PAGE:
If you want some quick shots, you'll need a lens with wide aperture. The F-stop needs to have a small number. Like as close to f/1 as it can get. That allows the aperture to open up super wide to allow more light in and make photos brighter. Don't use anything higher than f/2.8 for night time if you don't want noisy images. f/1.2 or f/1.4 will be excellent for stars. Use a tripod and low ISO setting with longer exposure time for better stability and blur-free photos. Stars move, so longer exposures = more star blur as they drift (pic is an 8 second exposure with 50mm f/1.4 ISO100). If you want really good photos, of stars without the motion blur of the stars moving, you'll need to get a star tracker for your tripod/camera. That will take your images to a whole new level and you'll be able to use apertures like f/5 or f/8 with much longer exposure times.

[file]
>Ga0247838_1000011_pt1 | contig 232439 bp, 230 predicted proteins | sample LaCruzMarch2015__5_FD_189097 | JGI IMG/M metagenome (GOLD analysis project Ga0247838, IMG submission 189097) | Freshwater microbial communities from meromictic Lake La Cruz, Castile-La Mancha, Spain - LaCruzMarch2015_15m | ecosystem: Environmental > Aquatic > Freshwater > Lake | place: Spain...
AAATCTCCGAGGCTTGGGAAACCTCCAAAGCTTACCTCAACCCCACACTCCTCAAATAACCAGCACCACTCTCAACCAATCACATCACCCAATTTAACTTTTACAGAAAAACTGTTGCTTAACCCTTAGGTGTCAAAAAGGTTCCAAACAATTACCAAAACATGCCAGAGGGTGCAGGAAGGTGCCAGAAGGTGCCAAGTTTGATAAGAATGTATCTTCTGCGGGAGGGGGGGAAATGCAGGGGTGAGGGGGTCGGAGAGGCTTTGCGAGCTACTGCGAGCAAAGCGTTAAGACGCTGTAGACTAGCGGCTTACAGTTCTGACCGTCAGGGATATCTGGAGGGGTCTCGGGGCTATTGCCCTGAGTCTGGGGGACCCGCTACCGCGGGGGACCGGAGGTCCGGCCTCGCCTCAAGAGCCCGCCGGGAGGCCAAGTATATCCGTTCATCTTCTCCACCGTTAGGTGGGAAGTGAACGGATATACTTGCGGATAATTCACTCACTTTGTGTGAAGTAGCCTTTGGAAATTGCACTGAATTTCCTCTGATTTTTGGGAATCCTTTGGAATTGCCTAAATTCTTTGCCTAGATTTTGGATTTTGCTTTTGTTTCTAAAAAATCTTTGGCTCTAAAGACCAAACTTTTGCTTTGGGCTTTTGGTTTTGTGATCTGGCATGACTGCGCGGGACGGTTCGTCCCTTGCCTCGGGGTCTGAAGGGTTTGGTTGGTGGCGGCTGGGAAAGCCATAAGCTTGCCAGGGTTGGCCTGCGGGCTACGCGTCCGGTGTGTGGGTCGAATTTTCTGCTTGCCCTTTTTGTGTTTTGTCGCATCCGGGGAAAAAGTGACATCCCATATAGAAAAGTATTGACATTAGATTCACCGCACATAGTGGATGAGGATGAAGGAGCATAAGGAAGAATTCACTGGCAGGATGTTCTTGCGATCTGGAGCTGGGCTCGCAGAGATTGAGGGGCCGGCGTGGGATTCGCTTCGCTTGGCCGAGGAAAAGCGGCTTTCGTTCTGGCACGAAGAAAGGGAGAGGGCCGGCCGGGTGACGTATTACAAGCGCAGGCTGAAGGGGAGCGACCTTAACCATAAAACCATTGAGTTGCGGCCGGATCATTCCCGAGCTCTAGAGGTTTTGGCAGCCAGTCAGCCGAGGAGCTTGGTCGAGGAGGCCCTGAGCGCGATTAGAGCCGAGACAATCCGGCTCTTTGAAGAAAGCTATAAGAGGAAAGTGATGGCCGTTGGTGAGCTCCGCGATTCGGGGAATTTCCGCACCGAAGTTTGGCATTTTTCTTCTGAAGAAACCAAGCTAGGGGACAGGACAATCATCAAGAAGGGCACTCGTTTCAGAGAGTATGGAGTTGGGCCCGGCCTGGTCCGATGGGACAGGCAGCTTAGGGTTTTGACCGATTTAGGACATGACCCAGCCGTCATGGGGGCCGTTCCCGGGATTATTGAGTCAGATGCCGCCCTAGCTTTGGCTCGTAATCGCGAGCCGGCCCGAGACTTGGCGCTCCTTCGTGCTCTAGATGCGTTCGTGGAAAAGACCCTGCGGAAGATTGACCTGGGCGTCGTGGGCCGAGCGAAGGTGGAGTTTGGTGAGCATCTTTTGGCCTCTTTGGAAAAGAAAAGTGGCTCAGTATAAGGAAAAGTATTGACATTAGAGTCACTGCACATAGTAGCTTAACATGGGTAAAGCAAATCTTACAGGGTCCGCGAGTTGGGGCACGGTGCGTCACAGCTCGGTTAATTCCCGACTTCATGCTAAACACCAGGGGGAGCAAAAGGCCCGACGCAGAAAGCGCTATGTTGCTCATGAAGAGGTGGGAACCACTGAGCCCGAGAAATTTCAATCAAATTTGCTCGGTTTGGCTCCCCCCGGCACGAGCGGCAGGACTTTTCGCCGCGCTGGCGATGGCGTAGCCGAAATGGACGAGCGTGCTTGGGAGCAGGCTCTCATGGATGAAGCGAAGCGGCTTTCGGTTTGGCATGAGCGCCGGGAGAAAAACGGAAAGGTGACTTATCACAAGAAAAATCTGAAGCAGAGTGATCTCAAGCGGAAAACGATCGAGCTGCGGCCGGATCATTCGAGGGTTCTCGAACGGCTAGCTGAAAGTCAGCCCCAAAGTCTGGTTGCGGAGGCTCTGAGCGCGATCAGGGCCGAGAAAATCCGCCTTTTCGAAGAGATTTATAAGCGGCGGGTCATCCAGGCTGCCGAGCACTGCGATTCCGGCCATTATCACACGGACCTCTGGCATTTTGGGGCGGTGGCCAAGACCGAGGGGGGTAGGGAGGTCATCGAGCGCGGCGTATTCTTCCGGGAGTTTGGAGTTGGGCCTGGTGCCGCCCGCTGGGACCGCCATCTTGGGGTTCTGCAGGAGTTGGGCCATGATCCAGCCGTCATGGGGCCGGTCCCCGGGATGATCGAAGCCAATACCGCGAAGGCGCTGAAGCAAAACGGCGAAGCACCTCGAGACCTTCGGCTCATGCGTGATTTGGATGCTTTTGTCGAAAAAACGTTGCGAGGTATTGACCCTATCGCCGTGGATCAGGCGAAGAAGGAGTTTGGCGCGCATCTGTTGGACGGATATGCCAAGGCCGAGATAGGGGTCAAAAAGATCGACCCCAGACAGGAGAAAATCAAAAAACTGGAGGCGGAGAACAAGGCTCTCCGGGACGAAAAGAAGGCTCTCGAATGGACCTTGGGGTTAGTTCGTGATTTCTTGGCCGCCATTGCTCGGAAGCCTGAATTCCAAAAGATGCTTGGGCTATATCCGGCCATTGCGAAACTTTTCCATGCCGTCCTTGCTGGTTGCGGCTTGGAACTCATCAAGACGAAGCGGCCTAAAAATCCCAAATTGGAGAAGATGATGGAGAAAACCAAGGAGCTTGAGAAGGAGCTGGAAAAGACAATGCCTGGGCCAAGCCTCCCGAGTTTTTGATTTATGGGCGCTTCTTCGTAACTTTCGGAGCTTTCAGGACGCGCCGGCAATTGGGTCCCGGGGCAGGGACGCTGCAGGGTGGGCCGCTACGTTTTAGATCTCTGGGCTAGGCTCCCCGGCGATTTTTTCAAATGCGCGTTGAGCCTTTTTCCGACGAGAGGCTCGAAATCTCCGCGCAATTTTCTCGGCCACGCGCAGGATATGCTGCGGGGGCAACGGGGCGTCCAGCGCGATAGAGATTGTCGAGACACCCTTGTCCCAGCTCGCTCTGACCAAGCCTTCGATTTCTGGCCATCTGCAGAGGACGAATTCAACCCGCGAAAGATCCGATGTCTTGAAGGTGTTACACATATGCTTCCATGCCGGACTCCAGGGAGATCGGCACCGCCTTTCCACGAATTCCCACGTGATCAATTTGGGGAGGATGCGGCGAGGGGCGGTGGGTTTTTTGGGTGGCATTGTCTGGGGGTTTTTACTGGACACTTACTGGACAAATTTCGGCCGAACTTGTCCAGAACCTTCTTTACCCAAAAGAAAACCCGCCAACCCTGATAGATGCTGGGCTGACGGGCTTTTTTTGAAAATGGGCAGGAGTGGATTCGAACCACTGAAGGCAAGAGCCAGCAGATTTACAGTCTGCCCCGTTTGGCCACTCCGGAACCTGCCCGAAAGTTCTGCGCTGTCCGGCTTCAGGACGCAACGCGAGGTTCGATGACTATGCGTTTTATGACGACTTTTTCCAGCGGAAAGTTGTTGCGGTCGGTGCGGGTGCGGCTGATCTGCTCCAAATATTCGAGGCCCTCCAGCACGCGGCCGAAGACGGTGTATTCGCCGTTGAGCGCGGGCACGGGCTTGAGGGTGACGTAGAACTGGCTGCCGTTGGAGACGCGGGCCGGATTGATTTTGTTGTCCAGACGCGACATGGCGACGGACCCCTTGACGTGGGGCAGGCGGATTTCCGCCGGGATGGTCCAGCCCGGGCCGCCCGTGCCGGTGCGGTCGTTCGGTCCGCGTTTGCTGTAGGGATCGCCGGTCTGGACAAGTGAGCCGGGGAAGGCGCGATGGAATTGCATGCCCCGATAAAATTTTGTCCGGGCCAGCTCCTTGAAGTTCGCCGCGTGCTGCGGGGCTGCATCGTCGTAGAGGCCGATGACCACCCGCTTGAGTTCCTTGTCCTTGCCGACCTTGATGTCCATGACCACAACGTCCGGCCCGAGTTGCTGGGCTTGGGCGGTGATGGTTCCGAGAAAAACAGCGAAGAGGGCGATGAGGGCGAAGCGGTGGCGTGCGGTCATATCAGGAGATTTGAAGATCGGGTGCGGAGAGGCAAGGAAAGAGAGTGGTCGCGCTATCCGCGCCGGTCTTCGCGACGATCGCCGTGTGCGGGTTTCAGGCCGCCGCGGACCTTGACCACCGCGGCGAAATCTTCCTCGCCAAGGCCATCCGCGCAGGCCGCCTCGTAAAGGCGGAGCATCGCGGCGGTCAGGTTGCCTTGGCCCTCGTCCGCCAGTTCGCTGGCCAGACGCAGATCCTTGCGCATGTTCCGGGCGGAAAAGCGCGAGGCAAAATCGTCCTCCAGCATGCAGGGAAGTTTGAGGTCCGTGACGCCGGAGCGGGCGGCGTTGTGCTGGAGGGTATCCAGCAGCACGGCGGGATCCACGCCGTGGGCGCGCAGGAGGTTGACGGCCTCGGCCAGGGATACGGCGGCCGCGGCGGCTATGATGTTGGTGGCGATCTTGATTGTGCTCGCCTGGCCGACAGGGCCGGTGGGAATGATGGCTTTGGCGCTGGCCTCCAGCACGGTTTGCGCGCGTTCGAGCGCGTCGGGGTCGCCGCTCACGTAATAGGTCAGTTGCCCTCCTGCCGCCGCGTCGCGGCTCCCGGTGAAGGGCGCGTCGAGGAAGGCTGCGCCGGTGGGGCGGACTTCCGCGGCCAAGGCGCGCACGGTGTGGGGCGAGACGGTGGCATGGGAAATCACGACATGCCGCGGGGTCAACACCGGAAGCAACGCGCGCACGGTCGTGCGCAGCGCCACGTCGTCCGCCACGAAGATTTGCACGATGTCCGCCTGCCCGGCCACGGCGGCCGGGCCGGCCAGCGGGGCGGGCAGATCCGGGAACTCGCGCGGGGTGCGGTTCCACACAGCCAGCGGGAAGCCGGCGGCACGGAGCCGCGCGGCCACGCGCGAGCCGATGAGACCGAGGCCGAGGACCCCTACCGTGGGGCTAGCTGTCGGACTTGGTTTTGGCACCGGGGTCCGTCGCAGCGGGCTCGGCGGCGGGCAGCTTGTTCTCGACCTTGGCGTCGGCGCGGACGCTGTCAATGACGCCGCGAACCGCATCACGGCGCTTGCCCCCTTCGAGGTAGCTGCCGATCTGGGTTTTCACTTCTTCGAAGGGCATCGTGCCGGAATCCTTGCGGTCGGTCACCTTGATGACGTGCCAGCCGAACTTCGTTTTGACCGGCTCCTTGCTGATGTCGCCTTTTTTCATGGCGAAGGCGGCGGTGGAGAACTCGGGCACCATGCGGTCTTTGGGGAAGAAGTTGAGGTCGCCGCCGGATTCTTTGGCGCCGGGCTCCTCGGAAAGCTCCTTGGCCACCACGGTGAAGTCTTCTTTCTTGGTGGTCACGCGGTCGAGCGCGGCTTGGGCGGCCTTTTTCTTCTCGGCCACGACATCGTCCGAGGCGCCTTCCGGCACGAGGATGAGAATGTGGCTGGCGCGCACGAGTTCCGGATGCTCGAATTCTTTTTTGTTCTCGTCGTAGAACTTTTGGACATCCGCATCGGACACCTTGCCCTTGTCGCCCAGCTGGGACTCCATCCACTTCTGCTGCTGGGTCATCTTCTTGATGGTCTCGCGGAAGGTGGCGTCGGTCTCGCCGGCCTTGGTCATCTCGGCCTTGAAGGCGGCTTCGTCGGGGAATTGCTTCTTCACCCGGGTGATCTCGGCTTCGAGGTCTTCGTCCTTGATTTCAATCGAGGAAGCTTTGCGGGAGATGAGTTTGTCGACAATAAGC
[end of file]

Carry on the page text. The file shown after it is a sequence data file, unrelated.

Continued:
If you don't mind lots of noise, in the image, you can use higher ISO setting so that you can take shorter exposures without a tripod. That can also help compensate for smaller apertures like f/5 that most kit lenses have. Keep in mind that long exposures and higher ISO settings can result in high levels of hot pixels and noise, respectively. You can see an example of hot pixels in this image. They are the, "stars," that are not streaking when you zoom in closely.
If you are going to use a tripod, I highly suggest you get a wireless remote, for the camera, so you don't need to touch the camera to take a photo.